In the tsunami that struck Japan at the time of the Great East Japan Earthquake of 2011, a total of 70,000 pine trees were knocked down and washed away along this stretch of coast. Only one withstood the raging waters and remains to this day the “Miracle Lone Pine Tree.” A 2km stretch of this coastline was once filled with pines, but today only this single tree remains. Near the tree is the mangled wreckage of a building that used to be a youth hostel and it stands today in silent witness to the power of the earthquake and tsunami. Although the disaster inflicted tremendous damage on the region, the Miracle Lone Pine Tree was a source of reassurance to the people who sought to rebuild their lives.
Subsequently the roots of the tree rotted due to seawater infiltration and the tree was confirmed to have died. However, the “Miracle Lone Pine Tree Preservation Project” was launched out of a desire to retain this symbol of hope for future generations and it was preserved as a monument. It is visited by many people both by day and by night, who stand in front of it and pray for reconstruction.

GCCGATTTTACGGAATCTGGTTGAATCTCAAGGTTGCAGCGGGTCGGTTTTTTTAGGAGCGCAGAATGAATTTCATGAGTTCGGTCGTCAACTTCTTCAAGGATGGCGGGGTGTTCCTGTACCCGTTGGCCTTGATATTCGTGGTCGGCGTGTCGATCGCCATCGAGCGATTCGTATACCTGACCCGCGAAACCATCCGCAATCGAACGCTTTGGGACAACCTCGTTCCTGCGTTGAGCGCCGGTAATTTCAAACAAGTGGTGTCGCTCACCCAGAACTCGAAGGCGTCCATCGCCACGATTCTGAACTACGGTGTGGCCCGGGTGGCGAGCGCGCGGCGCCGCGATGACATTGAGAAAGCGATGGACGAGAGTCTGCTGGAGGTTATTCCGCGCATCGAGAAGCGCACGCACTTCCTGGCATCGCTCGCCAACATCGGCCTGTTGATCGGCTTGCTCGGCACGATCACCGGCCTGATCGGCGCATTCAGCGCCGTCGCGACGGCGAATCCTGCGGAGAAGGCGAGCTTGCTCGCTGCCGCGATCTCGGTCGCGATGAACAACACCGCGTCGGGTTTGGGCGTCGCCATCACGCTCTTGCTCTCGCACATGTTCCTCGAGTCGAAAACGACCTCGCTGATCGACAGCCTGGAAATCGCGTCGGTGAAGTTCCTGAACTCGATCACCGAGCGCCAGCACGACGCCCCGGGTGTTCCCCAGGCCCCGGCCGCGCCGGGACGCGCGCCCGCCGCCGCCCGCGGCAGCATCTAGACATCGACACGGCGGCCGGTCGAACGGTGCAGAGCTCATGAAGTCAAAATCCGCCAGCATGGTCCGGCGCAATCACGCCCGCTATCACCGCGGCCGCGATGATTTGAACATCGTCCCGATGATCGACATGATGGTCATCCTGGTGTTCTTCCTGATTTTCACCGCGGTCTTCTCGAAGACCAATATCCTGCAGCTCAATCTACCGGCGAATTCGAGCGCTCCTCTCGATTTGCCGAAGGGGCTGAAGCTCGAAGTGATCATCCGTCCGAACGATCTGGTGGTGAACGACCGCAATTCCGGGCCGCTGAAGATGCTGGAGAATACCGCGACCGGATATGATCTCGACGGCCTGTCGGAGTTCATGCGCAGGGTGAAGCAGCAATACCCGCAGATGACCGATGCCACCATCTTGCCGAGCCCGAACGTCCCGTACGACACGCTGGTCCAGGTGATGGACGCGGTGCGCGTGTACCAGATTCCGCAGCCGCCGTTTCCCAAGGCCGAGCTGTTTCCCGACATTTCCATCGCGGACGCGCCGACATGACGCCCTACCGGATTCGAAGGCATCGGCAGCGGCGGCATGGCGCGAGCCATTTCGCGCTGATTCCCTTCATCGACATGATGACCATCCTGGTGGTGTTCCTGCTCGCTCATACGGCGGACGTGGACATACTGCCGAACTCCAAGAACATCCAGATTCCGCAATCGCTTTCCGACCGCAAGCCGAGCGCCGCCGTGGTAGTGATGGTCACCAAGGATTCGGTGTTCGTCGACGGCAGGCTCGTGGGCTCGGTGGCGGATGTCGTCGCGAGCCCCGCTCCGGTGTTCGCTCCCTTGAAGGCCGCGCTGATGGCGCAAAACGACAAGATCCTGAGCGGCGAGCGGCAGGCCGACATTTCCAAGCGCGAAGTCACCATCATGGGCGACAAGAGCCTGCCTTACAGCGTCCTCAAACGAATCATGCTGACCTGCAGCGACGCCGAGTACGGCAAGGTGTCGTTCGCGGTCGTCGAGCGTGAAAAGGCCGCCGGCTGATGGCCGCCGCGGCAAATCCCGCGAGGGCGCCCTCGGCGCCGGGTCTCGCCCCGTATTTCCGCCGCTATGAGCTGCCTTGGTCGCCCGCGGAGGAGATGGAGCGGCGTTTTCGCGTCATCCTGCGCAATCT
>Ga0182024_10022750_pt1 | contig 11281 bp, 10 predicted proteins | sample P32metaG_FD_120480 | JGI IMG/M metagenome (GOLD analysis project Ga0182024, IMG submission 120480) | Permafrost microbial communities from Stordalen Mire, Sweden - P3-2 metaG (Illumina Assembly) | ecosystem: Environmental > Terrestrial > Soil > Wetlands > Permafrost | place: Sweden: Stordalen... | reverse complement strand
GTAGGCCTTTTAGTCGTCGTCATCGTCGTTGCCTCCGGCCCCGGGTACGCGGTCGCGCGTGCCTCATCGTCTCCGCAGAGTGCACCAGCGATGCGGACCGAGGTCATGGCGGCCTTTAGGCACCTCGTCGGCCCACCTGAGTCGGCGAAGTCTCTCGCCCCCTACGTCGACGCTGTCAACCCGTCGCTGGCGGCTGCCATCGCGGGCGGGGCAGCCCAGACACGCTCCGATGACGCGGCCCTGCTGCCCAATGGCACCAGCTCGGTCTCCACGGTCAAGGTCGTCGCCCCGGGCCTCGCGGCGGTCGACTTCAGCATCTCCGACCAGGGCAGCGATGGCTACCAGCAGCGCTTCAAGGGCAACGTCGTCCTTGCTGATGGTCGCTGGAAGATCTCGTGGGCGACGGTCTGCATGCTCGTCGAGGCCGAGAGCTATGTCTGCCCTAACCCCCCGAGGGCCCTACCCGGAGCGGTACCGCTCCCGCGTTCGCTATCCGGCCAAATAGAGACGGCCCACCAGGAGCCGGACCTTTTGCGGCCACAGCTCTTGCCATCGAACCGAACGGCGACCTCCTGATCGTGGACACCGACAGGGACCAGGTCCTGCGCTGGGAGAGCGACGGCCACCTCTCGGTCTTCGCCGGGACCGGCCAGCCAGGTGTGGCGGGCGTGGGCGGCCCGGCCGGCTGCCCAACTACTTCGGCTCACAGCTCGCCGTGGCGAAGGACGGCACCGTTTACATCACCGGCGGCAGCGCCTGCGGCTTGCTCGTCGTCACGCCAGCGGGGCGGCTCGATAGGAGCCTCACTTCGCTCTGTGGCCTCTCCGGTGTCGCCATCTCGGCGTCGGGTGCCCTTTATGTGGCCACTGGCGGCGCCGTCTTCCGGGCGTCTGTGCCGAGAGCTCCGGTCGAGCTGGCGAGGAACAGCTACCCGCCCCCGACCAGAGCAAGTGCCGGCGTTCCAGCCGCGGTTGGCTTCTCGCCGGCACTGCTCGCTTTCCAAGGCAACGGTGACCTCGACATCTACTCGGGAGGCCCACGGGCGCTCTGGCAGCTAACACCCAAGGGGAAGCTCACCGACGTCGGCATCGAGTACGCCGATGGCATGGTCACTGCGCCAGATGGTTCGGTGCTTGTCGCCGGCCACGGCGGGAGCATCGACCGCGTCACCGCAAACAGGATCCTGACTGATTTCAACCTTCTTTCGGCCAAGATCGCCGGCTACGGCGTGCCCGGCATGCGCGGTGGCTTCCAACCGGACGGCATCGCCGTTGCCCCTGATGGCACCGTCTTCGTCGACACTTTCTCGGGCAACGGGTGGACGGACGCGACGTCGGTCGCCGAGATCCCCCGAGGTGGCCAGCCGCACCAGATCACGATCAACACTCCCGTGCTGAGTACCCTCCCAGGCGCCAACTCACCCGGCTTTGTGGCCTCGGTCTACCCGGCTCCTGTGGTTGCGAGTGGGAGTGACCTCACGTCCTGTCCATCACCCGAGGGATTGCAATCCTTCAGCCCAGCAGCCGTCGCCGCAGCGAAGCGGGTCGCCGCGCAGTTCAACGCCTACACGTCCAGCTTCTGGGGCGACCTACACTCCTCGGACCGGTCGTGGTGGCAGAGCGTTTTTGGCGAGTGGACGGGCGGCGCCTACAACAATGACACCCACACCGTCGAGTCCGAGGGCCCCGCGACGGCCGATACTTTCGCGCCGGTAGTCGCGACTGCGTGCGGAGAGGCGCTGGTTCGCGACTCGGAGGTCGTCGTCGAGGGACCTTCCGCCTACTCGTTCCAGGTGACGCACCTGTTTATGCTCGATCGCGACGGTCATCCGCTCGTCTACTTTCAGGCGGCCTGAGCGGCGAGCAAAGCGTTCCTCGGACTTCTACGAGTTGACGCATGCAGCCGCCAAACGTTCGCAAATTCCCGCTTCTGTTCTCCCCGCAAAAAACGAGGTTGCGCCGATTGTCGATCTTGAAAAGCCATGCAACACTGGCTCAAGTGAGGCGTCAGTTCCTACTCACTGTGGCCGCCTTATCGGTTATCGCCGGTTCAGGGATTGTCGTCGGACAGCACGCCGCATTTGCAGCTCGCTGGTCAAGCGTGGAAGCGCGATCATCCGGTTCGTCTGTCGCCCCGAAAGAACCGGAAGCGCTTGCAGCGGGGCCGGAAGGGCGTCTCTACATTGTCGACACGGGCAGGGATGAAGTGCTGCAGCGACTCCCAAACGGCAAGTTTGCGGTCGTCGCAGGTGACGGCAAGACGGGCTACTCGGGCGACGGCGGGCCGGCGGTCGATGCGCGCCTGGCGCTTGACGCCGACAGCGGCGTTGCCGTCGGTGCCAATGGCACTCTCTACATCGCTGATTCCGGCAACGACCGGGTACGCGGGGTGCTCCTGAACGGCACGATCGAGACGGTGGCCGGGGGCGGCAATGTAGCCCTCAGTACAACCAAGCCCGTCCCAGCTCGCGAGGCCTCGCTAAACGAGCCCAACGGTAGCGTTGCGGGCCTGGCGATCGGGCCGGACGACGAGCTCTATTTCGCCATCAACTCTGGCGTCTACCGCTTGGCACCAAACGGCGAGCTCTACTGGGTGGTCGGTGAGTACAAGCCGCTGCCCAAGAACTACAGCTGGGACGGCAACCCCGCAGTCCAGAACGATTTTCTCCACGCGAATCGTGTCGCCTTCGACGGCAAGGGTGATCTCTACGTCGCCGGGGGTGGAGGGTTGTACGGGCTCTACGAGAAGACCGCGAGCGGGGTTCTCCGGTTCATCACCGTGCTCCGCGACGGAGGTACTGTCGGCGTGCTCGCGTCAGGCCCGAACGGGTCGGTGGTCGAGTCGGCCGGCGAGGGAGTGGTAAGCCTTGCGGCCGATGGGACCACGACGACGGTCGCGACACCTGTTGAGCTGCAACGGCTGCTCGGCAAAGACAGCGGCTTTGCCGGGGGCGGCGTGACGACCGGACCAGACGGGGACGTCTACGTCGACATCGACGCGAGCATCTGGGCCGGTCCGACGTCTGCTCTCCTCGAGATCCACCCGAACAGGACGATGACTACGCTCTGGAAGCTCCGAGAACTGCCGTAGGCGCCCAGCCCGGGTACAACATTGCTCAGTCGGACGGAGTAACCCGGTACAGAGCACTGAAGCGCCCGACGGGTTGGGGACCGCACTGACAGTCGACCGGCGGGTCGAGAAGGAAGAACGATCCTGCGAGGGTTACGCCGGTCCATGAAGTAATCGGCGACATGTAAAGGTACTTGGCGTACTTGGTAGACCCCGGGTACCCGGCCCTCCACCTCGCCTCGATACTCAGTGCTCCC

- Opening Times
- Takatamatsubara Tsunami Reconstruction Memorial Park
- ● Take the JR Ofunato Line BRT and get off at the Kiseki-no-Ippon-Matsu"" stop, then 10 minutes on foot
● 5 minutes from the Rikuzentakata Osabe Interchange on the Sanriku Expressway, then 10 minutes on foot
* To get to the Miracle Lone Pine Tree, get off the BRT at the Kiseki-no-Ippon-Matsu stop (inside the Takatamatsubara Roadside Station car park) and use the pathways in the Takatamatsubara Tsunami Reconstruction Memorial Park. Pathways can only be used during park opening hours.
- Car Park
- Yes (Roadside Station Takatamatsubara)
- Reviews (TripAdvisor)
- Rikuzentakata City Office
- Telephone Number